The final Morning Jolt of the week closes with some downbeat thoughts about Jim DeMint’s departure:
Wait, Where Are You Going, Senator DeMint? How Can You Go Now?
You’ll pardon me if I’m not relentlessly upbeat about Thursday’s big news:
South Carolina U.S. Senator Jim DeMint will replace Ed Feulner as president of the Heritage Foundation. Mr. DeMint will leave his post as South Carolina’s junior senator in early January to take control of the Washington think tank, which has an annual budget of about $80 million.
Sen. DeMint’s departure means that South Carolina Governor Nikki Haley, a Republican, will name a successor, who will have to run in a special election in 2014. In that year, both Mr. DeMint’s replacement and Sen. Lindsey Graham will be running for reelection in South Carolina.
Mr. DeMint was reelected to a second term in 2010. The 61-year-old senator had announced earlier that he would not seek a third term.
It’s easy to see the appeal of this move to DeMint; as one fan of the senator put it to me Thursday, this is just about the most active role a senator can take after leaving office, short of the presidency or perhaps some of the bigger cabinet slots. And running the Heritage Foundation is, quite literally, a once-in-a-generation opportunity.
And this is just about the best possible news for Heritage; who better to replace Feulner than an extremely prominent lawmaker, with unparalleled admiration and trust from grassroots conservatives? I suspect the Heritage Foundation’s fundraising is going to be off-the-charts in the coming year.
But if the move is great for DeMint and Heritage, it may be not so great for you and me and the rest of the conservative movement.
The issue isn’t really who replaces DeMint; whoever South Carolina Governor Nikki Haley chooses, they’re going to be a reliable Republican and probably a reliable conservative (at least by national standards, if not by South Carolina standards). Of course, whoever the new guy is, he’ll be a rookie. DeMint had established himself as the guy willing to be the lightning rod, to be willing to back the Marco Rubios against the Charlie Crists and the Pat Toomeys against the Arlen Specters. He was willing to take the heat and the flak, and in the process provide some cover for some other lawmakers who might have been less politically secure, less able to take strong stands in less heavily-Republican states. DeMint’s replacement will have big shoes to fill.
The bigger problem is the signal this sends about the prospects for the conservative movement for the next four years or so.
Two years into a six year term, DeMint decided there was nothing going on in the Senate worth sticking around for, at least in the near future – another four years of President Obama, another two to four years of Senate Majority Leader Harry Reid. No conservative reform likely to be enacted, no likely prospect of constructive compromise, nothing likely to get done. That is some depressing stuff there, brother.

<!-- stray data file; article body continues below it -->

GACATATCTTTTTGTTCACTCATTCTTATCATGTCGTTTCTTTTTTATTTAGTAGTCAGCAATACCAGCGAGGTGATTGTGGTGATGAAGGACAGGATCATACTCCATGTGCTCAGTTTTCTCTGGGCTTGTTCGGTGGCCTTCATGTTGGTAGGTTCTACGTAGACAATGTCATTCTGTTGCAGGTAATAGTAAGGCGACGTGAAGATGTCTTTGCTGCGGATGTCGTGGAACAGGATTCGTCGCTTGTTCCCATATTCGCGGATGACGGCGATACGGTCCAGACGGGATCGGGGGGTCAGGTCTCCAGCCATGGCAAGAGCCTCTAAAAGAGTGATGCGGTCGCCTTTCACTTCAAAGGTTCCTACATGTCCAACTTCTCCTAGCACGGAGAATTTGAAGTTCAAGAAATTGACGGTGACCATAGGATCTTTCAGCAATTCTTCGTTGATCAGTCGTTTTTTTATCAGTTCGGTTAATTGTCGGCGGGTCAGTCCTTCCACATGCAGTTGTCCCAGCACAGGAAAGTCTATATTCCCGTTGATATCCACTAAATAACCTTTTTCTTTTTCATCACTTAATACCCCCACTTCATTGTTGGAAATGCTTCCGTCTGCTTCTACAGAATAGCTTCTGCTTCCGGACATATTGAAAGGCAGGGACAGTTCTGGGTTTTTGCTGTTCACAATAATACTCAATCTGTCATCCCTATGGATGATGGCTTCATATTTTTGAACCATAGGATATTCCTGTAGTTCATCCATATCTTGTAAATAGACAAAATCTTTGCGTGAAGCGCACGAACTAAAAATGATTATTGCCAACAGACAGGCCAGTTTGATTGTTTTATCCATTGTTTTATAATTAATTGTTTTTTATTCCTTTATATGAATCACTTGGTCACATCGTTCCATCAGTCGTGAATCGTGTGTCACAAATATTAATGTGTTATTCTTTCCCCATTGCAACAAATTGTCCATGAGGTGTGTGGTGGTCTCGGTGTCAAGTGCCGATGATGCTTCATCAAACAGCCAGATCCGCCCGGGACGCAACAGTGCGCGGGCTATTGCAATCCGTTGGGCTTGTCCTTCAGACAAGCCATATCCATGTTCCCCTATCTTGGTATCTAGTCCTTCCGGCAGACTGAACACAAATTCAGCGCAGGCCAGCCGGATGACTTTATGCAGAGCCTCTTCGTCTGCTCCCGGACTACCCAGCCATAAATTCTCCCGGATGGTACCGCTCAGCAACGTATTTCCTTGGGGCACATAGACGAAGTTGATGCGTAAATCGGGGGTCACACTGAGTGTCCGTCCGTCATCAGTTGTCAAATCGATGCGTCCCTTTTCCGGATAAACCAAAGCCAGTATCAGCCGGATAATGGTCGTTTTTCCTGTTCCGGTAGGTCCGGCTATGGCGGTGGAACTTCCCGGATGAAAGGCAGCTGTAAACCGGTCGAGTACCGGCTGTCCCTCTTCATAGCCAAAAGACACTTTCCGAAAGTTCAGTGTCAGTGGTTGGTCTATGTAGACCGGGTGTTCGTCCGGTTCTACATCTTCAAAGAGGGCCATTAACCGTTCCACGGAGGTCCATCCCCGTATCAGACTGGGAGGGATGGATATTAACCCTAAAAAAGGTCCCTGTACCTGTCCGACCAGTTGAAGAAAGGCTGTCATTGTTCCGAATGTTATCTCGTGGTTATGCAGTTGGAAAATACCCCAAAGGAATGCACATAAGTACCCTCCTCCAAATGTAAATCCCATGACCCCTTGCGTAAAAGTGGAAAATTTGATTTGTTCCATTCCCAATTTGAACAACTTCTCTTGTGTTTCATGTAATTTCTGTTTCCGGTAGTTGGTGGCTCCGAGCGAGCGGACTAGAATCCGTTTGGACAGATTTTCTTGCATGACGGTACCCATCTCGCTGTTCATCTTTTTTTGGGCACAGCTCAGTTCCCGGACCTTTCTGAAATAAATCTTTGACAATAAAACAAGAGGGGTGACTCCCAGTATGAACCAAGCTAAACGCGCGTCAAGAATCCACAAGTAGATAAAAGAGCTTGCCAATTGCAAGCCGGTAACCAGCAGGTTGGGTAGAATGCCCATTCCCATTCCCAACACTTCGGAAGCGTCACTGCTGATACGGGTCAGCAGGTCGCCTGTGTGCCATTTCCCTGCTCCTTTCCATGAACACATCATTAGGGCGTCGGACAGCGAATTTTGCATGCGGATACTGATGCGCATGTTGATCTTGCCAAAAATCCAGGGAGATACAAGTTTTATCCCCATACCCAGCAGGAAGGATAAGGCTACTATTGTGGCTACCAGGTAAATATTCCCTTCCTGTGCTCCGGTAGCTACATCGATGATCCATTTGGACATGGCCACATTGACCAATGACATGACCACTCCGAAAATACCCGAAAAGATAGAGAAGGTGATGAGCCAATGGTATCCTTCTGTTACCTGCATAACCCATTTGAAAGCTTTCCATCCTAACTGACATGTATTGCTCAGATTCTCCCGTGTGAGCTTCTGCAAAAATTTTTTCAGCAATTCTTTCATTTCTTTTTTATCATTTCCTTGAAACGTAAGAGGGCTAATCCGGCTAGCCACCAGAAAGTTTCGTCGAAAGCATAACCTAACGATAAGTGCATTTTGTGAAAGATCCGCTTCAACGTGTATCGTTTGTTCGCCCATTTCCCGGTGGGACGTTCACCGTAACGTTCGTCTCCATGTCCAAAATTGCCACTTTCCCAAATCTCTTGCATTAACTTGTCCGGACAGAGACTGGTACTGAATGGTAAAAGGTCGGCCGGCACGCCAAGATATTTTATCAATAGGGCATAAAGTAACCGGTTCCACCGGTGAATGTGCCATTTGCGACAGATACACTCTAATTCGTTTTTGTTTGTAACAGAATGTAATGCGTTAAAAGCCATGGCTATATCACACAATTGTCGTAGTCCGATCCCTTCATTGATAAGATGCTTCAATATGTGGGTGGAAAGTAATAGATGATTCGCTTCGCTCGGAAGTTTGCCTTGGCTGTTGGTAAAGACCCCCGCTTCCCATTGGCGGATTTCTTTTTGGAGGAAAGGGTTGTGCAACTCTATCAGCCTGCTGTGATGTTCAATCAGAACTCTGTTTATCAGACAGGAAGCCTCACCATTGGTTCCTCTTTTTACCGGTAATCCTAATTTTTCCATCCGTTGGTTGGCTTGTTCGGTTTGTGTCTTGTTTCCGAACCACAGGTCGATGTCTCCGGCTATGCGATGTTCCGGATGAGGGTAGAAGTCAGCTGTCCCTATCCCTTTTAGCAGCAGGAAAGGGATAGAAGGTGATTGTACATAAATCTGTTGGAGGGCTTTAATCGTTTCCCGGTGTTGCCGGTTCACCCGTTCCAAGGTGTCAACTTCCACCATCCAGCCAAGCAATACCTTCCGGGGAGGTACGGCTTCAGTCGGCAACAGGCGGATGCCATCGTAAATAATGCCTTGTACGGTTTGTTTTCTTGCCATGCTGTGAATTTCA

We have a movement full of people who love their country and who are terrified of the course that it continues to careen along. We go to them, and we ask them for their votes, for their time, and for their money. And they give all of those. One of the things we have asked them to do is help elect lawmakers like Jim DeMint . . .
. . . and then DeMint sees something he wants to do more than serve in the Senate and suddenly he leaves without warning. And he does it right after our movement feels like it’s been kicked in the teeth by the electorate.
I mean, if Jim DeMint doesn’t see any point to remaining in the Senate for the next few years . . . why should we be so focused on the Senate ourselves?
Because he’s not the only Republican lawmaker to follow his reelection with a sudden announcement of a departure to a high-paying private sector gig:
Rep. Jo Ann Emerson (R-Mo.) will retire from the House in February of next year, cutting her tenure short to become president and CEO of the National Rural Electric Cooperative Association and setting off a Republican frenzy for her seat. Emerson will become CEO of the NRECA on March 1, according to a spokesman for the association, but she will join the staff and start transition activities on Feb. 11. The group is the trade organization for the nation’s nearly 1,000 mostly rural electric cooperative utilities.
The NRECA executive board voted to approve her for the post on Monday, and Emerson announced her resignation shortly after. She said that her compensation in the new position is “more generous than I’m making now.”
The range of salaries for vice presidents at the National Rural Electric Cooperative Association is $135,000 to $322,000, so we can take a guess at how well the CEO is paid.